Government Assistance by M. A. B. Lee

Disasters bring out the best in people — but that’s not all they bring.

Scam is such an unpleasant word, all phlegmy and in the throat. I prefer to think of my work as art, performance art, if you will. I have been doing it for many years and have developed a level of skill one can only call expert, if I do say so myself.

My presence in Florida at the time of the hurricane was entirely fortuitous. I came down to these sunny climes on the spur of the moment, to escape the chill of the approaching northern winter, and because a stroke of bad luck had brought me to the attention of the Danbury Police Department. It was merely a fluke. It is, after all, impossible to plan for everything. Some might say I out-stayed my play, but it was a calculated risk, and, as always I was prepared. I disappeared quietly and completely, leaving nothing behind but a handful of unsharpened pencils.

I had been in Steinhatchee for two weeks when Hurricane Inez formed up in the Caribbean. Truth be told, the hurricane was a godsend for me. I was bored with fishing and reading and even the weekly poker games with my fellow lodgers, which I played straight for the novelty of it. So as Inez worked her erratic way up along the east coast of the state, I prepared, and when she swung back out to sea, I thanked my landlady, paid my bill, and headed out of town.

Several hours later I was driving down the interstate on the east coast of Florida, an area damaged, but not devastated, by the storm. To my mind, it is a region singularly lacking in appeal, made up largely of tract housing developments and strip malls lined up along the interstate. But from the point of view of my work, it was ideal. Working this particular play, I never visit two houses in the same area, and the highway would allow me to easily jump from neighborhood to neighborhood. This particular performance is simple and straightforward.

“Good morning,” I begin, having chosen a house where some downed trees or a collapsed pool enclosure indicates some minor damage. “My name is Frank Johnson and I am from the Federal Emergency Management Agency. I am here to assess your eligibility for the SALA program.” A little stiffness in the speech, I have found, adds to the verisimilitude of being a bureaucrat. The clipboard thick with forms and the plastic pocket protector full of pens also help.

“SALA is the Storm Assistance Living Allowance program,” I explain when the homeowner looks blank. “The program provides emergency funds for meals and hotels and even to board pets if the home is unlivable due to hurricane damage.”

I name a generous per diem and explain the process: I inspect the house and determine it is unlivable. Then I fill out the form, sign it and give it to the homeowner. All the homeowner has to do is take it to the FEMA trailer, which is always parked at an address some distance from them, and they will receive cash for eight weeks of living expenses. I emphasize the word “cash”. By this time I am in the house, standing or sitting in the living room.

I look around and say, “However, fortunately for you, it doesn’t appear that your house has suffered extensive damage, so I am not sure you would qualify.”

The next part is the true art of the matter. I must lead the homeowner to make the offer. Oh yes, the offer must come from the homeowner. Complaints to the police are greatly minimized when it was the homeowner himself who suggested the bribe. I have already introduced the homeowner to the possibility of getting money for nothing, now I show him how simple it is.

“Of course, there are no hard and fast rules as to what makes a house unlivable. It is completely up to the inspector,” I say, “and I am allowed a great deal of discretion.”

At this point most homeowners put two and two together and make an offer. I never take less than one hundred dollars, and I’m happy to take more. I give them the form, signed by me, attesting to the fact that their house is unlivable due to storm damage, and they give me the cash. Then they drive off to wherever I have told them the FEMA mobile office is, and I leave the neighborhood before they discover the ruse.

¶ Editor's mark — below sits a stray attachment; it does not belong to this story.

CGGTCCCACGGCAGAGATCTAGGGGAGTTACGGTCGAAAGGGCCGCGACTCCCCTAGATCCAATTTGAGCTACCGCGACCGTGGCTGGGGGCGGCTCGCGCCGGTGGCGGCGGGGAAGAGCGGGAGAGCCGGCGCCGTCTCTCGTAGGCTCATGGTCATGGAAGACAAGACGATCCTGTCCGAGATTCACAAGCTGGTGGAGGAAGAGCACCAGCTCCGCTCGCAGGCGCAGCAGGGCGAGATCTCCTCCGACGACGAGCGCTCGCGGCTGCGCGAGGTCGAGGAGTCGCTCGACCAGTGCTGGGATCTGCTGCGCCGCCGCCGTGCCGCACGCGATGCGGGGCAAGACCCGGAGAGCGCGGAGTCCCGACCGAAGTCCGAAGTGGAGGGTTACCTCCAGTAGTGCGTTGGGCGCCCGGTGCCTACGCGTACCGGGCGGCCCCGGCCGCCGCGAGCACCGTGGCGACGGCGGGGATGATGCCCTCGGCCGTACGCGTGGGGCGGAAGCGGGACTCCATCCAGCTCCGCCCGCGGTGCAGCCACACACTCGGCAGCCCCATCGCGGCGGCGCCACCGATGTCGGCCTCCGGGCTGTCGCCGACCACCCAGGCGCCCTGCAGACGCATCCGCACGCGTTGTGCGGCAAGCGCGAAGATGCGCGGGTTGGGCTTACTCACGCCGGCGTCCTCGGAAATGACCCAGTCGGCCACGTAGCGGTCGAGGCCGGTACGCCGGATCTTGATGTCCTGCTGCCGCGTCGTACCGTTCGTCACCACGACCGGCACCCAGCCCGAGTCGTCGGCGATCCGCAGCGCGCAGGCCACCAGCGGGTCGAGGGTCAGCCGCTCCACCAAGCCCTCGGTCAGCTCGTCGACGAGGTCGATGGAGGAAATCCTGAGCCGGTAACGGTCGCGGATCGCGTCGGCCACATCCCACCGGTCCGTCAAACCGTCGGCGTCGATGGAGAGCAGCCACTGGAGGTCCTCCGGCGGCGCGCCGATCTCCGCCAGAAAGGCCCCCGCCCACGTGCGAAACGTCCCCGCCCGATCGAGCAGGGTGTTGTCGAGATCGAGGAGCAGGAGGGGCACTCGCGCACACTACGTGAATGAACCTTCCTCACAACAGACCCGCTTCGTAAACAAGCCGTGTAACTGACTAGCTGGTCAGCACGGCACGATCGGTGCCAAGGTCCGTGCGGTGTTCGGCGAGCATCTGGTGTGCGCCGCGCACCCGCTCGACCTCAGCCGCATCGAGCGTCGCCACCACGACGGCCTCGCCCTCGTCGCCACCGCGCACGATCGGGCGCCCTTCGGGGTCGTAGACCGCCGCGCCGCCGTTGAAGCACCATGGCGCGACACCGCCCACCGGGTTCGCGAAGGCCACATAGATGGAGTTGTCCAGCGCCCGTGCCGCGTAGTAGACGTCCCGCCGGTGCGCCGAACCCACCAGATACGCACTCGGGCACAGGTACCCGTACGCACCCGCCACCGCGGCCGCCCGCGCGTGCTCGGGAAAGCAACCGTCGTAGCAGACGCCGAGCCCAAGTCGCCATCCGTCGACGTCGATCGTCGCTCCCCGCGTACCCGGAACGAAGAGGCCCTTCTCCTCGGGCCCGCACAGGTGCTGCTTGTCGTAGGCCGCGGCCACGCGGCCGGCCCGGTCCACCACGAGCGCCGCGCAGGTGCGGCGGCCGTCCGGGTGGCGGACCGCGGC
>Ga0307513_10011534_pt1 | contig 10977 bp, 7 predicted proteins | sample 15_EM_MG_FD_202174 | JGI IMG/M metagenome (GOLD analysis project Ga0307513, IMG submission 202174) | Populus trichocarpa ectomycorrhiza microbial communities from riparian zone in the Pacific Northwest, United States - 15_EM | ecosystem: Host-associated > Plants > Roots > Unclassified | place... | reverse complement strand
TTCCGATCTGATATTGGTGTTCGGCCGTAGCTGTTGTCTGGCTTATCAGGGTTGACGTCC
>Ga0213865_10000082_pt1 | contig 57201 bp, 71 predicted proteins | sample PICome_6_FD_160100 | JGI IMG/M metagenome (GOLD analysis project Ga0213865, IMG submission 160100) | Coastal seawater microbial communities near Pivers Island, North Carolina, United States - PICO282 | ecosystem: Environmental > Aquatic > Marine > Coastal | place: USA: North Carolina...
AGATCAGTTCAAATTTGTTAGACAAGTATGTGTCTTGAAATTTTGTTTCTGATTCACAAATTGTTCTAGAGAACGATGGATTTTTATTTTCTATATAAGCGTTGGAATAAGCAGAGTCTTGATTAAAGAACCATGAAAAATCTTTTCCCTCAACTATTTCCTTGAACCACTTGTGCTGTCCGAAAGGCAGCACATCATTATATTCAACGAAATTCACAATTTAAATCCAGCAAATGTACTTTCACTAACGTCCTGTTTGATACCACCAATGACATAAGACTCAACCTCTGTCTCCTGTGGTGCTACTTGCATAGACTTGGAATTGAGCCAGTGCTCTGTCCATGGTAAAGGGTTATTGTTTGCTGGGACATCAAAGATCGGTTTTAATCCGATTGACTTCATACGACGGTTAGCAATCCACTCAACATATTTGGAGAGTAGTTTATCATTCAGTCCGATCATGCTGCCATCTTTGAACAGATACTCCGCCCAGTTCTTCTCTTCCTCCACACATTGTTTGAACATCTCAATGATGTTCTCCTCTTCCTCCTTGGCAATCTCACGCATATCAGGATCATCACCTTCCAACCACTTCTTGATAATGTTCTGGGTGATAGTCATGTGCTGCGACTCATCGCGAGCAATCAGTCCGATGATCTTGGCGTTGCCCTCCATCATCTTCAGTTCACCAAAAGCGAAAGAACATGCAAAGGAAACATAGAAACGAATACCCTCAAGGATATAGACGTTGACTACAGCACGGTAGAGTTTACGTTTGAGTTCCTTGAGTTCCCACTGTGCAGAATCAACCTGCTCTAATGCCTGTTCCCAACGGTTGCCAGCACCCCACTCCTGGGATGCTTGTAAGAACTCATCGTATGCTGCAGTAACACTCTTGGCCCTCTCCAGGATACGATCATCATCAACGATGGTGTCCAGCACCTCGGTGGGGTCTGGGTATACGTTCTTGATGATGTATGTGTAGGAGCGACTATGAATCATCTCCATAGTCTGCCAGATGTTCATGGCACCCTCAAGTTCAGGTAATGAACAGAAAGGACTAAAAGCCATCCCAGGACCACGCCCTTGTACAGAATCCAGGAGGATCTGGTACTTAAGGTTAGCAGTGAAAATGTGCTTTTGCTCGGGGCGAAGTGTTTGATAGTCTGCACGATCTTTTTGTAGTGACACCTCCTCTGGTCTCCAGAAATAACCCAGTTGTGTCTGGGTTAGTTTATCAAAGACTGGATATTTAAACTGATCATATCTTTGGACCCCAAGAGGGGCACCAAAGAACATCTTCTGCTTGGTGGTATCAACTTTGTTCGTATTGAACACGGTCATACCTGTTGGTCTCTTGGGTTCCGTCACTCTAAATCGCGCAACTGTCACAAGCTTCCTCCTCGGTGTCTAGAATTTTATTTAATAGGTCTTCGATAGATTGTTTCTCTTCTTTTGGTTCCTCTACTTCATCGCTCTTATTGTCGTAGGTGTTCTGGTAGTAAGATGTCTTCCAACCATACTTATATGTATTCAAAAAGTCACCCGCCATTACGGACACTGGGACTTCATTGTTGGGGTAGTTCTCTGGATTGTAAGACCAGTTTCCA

Now it is true that not every homeowner sees my visit as an opportunity for apparently getting something for nothing. But it goes quickly if they don’t, so I maximize my time with the “paying” audience. And that day, things were going delightfully. The roll of bills in my pocket was not inconsiderable.

I decided to visit one final house then drive down to Miami, which is a particularly fertile area for people with my skills. I was in an older development with a number of tall trees and I drove slowly to avoid downed limbs. I stopped in front of a well-kept house at the end of a cul-de-sac. A large oak had fallen over and clipped the edge of the garage roof and now blocked the drive, but that was the only observable damage. As I exited the car, I heard sharp crack coming from the back of the house. Another tree giving way, I thought, and wondered if it might have caused real damage to the home. I decided to chance it and rang the bell.

After a short delay, the door was opened by a woman. She was no longer young but certainly not old, with thick black hair pulled away from a pale oval face and dark blue eyes. She looked at me nervously, then peered beyond me, as if expecting someone else.

“Good afternoon,” I gave my best smile and pulled out my identification. “I’m Frank Johnson from FEMA. That’s the Federal Emergency Management Agency. I’m here in your neighborhood to see if we can be of assistance. We have a new program called SALA. It provides funds to people who have to leave their homes because of storm damage. I am inspecting homes in your neighborhood to determine how much damage they have sustained and whether the owners are eligible for this program.”

For a moment she said nothing, then she smiled and said, “Oh please, come in. I’m Mrs. Williams. But you can call me Ester.”

She gestured for me to sit down on the sofa and she took a chair opposite. Although she was doing a good job of hiding it, I sensed that she was still tense. Most people wouldn’t have noticed, but I am very good at reading people. It is a necessary skill if one is to be successful in my business. It is difficult to keep the attention of an audience so distracted, and I considered making a graceful, if unprofitable, exit. But I looked again into her dark blue eyes and decided to continue. Not that I am open to temptations of the flesh while I am working. I simply decided a distracted audience would make the play a greater challenge, and I am not one to walk away from a challenge.

I went over the details of the program carefully and concluded by saying, “And it is quite easy to obtain this cash payment. The FEMA trailer is parked at the Cross Corners Shopping Center. That’s only a fifteen minute drive.”

By the time I finished she was somewhat more at ease.

“But, do you think our house has been damaged badly enough to qualify for this program?” she asked.

I heard the ‘our’ and presumed there was a husband in the picture somewhere. I found myself happy that he wasn’t here now.